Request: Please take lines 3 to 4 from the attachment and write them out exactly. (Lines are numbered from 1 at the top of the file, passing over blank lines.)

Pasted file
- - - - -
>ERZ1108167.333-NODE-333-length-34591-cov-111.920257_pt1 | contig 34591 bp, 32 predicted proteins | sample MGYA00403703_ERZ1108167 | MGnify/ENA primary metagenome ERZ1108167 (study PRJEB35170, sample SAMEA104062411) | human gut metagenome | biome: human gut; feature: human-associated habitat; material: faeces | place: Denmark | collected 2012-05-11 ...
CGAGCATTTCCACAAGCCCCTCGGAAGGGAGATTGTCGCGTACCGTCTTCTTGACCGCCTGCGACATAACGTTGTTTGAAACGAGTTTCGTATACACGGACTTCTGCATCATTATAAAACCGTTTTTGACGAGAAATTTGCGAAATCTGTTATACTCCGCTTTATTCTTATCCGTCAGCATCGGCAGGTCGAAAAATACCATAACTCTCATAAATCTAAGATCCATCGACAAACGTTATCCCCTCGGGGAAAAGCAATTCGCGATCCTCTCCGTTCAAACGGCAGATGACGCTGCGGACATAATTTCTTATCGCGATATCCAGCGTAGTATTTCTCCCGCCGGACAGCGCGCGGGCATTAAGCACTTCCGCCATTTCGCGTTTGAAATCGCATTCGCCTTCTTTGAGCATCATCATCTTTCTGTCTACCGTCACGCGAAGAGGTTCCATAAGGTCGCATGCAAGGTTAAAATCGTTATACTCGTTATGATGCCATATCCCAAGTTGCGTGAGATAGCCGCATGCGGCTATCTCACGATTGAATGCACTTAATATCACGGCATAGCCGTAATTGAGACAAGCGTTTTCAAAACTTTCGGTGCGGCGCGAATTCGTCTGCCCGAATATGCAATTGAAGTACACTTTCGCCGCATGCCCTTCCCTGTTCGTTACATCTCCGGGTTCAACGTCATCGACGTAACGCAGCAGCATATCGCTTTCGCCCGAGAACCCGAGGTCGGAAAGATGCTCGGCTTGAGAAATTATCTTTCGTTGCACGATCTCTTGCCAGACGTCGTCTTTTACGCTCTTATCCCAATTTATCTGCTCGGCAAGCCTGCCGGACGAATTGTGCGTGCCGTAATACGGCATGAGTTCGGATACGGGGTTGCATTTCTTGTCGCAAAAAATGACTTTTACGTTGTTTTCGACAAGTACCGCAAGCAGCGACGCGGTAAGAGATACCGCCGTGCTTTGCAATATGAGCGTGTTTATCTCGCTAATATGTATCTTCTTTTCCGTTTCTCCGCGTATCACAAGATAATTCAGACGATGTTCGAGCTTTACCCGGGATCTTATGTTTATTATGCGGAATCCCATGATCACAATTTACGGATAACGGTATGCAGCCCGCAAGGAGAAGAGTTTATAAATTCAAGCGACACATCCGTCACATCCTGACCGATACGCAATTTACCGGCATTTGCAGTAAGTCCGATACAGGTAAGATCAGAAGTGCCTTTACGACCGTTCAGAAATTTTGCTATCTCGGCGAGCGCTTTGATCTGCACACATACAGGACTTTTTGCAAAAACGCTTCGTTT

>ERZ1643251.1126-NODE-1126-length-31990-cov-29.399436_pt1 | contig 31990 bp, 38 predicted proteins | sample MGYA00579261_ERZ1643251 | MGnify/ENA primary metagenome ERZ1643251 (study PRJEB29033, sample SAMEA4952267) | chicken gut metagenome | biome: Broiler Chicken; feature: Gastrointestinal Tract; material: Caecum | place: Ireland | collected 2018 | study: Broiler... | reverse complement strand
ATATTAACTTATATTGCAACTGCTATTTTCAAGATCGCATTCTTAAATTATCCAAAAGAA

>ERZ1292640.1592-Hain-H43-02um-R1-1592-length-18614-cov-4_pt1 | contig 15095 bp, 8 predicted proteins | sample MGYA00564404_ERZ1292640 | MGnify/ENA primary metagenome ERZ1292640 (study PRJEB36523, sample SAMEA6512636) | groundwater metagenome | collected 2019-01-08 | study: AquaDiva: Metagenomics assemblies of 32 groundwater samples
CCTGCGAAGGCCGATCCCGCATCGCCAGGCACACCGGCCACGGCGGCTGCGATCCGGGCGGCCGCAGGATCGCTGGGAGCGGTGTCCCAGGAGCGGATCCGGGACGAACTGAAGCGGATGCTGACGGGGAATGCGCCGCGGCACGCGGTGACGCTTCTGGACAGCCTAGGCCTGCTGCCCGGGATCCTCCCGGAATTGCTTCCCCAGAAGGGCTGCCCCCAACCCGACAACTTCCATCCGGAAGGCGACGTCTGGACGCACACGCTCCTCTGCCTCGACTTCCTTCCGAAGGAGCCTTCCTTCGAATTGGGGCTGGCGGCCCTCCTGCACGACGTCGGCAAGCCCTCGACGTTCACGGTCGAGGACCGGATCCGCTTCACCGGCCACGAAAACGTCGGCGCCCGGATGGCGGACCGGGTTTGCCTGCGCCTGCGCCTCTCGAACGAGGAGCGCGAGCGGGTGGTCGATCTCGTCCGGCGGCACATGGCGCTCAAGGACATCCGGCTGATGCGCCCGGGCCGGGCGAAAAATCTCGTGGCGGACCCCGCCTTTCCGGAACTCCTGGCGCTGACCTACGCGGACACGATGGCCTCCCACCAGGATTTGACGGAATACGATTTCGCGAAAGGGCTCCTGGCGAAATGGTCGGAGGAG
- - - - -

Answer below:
>ERZ1643251.1126-NODE-1126-length-31990-cov-29.399436_pt1 | contig 31990 bp, 38 predicted proteins | sample MGYA00579261_ERZ1643251 | MGnify/ENA primary metagenome ERZ1643251 (study PRJEB29033, sample SAMEA4952267) | chicken gut metagenome | biome: Broiler Chicken; feature: Gastrointestinal Tract; material: Caecum | place: Ireland | collected 2018 | study: Broiler... | reverse complement strand
ATATTAACTTATATTGCAACTGCTATTTTCAAGATCGCATTCTTAAATTATCCAAAAGAA